Millions for preventative education: No big deal, providers say

Friday, February 28, 2003

WASHINGTON, D.C. - A $125 million proposal designed to provide U.S. cities and states with additional funding to help prevent illnesses such as diabetes, obesity, and asthma hopes to open America’s eyes to prevention methods of healthcare and cut costs on the millions spent each year on treatment.

But while industry suppliers believe it will provide opportunities for prevention education programs and may eventually reduce the cost of treatment over time, many feel it’s a long road and will depend on the individual at risk making a commitment to change their lifestyle.

Tommy Thompson, secretary of Health and Human Services, announced in late January the Bush administration’s plan to ask Congress for the money to help in disease prevention. Described in the proposal, cities and states would compete for the funds, and 10 to 12 applicants could receive federal grants as early as next year. The funding coincides with President Bush’s program “Healthy Communities,” introduced last year.

“It has merit,” said Jerome Feitelberg, president of Alameda Drug in Alameda, Calif. “But a lot of HMOs have tried (preventative care). Behaviors are hard to change. People are going to do what they want to do. How are we going to modify behavior? That is the question.”

Currently, a large majority of suppliers do not spend much, if anything, in preventative care because they say most health insurance companies do not cover it.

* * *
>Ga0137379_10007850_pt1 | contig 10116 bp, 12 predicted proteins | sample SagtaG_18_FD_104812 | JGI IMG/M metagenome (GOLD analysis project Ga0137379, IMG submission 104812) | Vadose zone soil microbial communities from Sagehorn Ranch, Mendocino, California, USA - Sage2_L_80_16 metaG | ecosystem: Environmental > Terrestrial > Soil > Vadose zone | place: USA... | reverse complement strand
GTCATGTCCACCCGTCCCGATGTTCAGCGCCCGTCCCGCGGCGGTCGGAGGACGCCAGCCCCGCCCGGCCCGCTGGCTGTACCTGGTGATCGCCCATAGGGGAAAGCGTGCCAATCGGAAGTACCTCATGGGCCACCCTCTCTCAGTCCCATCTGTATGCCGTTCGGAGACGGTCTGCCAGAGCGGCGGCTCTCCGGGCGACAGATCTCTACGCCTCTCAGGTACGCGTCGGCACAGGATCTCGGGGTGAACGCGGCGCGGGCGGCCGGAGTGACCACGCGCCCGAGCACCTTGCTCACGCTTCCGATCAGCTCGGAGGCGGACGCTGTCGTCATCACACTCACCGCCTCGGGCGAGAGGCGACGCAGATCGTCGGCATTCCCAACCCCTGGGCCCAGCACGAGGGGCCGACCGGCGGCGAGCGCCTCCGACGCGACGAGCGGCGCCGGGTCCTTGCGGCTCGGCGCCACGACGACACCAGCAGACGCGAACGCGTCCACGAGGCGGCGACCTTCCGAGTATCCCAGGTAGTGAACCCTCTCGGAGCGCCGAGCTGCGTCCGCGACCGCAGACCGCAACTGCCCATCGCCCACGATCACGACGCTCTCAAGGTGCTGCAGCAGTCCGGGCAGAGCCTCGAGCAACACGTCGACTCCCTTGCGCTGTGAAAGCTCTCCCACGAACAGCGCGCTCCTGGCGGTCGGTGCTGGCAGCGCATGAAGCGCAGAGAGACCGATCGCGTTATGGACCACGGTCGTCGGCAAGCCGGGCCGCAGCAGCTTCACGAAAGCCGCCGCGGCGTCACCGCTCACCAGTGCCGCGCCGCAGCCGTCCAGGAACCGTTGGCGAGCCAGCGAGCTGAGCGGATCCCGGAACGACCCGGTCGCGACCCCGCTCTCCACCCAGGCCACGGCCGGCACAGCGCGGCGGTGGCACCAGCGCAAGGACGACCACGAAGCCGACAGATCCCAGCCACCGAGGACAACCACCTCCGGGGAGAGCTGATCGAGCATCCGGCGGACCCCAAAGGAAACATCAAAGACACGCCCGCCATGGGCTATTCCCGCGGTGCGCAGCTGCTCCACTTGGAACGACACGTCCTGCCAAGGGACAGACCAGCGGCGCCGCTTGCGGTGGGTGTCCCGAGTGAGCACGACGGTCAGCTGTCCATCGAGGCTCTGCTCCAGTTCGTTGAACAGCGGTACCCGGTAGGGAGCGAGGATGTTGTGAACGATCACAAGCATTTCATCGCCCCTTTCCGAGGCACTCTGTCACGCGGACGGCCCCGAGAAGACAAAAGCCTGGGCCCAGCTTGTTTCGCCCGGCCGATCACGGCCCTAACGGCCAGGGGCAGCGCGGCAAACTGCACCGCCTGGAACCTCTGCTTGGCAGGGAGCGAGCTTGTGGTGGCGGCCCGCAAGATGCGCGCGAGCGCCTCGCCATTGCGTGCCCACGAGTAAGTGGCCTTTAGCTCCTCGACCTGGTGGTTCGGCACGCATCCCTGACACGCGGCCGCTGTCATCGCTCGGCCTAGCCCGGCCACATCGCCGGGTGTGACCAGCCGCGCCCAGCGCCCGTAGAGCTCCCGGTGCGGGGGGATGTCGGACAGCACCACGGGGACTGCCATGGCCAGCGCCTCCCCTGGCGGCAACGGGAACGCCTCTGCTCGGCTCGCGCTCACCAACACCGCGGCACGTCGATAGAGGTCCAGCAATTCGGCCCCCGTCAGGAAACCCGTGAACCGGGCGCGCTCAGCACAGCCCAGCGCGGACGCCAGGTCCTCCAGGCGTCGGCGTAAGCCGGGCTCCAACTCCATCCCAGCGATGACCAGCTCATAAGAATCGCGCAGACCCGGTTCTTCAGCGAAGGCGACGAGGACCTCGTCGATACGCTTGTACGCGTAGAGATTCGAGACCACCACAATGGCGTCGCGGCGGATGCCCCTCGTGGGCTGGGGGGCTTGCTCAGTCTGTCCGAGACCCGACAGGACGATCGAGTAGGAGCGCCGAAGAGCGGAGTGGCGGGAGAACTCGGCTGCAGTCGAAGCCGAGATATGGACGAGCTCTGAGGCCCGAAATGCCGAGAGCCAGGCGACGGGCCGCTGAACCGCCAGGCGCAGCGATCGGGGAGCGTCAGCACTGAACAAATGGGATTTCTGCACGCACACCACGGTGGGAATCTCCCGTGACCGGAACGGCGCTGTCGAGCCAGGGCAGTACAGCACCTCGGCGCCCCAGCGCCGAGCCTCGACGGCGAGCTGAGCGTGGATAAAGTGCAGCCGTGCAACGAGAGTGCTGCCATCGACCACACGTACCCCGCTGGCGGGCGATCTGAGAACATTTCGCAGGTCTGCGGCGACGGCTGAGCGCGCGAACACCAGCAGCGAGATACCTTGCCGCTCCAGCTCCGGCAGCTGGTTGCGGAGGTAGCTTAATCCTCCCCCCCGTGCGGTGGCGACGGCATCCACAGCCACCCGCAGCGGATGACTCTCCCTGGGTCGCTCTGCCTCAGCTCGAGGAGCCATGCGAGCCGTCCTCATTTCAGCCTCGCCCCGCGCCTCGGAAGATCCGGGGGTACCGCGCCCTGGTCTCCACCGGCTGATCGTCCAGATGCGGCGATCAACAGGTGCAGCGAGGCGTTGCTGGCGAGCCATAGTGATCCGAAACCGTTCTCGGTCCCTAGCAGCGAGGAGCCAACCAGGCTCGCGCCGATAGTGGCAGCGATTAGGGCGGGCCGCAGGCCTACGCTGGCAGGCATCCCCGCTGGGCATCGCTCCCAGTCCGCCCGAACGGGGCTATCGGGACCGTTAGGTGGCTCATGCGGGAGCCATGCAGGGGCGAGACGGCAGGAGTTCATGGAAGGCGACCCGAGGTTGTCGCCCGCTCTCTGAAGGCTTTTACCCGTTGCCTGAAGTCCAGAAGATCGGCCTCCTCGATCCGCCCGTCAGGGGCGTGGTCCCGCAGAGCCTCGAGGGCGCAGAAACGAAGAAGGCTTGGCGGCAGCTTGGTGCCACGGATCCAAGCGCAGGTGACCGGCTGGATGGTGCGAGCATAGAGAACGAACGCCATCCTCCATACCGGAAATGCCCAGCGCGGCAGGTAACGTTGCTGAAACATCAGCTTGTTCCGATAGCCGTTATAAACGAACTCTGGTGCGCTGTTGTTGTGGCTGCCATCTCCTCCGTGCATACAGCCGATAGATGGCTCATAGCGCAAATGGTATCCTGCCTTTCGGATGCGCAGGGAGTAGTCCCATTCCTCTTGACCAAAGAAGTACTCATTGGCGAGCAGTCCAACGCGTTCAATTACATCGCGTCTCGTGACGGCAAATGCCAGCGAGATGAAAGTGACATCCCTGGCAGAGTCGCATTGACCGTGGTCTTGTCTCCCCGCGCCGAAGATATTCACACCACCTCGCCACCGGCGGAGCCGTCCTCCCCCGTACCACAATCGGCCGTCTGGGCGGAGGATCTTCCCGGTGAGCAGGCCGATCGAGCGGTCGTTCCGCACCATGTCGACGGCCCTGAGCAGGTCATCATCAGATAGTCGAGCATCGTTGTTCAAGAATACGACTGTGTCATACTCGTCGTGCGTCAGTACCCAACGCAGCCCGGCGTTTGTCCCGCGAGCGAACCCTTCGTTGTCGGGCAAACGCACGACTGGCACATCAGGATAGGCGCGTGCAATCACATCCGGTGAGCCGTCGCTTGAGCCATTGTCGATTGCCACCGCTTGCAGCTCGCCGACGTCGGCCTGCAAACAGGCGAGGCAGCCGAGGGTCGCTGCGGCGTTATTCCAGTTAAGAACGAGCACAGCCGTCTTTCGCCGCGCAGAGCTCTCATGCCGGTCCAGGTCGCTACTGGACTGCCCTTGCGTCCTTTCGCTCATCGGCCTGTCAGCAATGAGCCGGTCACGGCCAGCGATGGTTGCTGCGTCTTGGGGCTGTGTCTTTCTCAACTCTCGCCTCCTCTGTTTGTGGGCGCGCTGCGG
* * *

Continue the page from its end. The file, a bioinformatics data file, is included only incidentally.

“Nobody spends anything in preventative care,” said Rick Ferris, CEO of Ivedco, a company in Peron, Ariz., specializing in aerosol therapy equipment. “(Preventative care) clearly is a part of the whole premise of HMOs, but it ended up not being the case.” HME

David Williams, director of government for Invacare Corp. in Elyria, Ohio, echoes Ferris’s comments and adds he doesn’t think the amount proposed is enough to make a difference.

“$125 million is nickels and dimes,” he said. “Basically (the money) will be used for research, I assume. But it really wouldn’t change a thing. (Preventative) care is not a big part of the business.”

Thompson has been quoted in the Washington Post and New York Times as calling the health insurance companies “wrong-headed” for emphasizing acute illness treatment and not prevention measures. He said the health care system must change from one that “treats disease to one that avoids disease through wiser personal choices.”

Through the proposal, Thompson said he wants to expand coverage of preventive services under Medicare. Thompson said he hopes this proposal will get the ball rolling by getting health insurance companies to “change their attitudes and get more involved in prevention,”

However, it is also a change, one supplier says, that individuals with these acute illnesses must be willing to make in order for its goal to create a healthier America and healthcare costs.

“Awareness is wonderful, but you can’t force people to diet and exercise,” Ferris said. “If the money is used to educate, great, it’s the first step. But I’m not an optimist because I’ve seen a lot of negative. (Thompson’s program) is only going to help as much as the individual is willing to change.” HME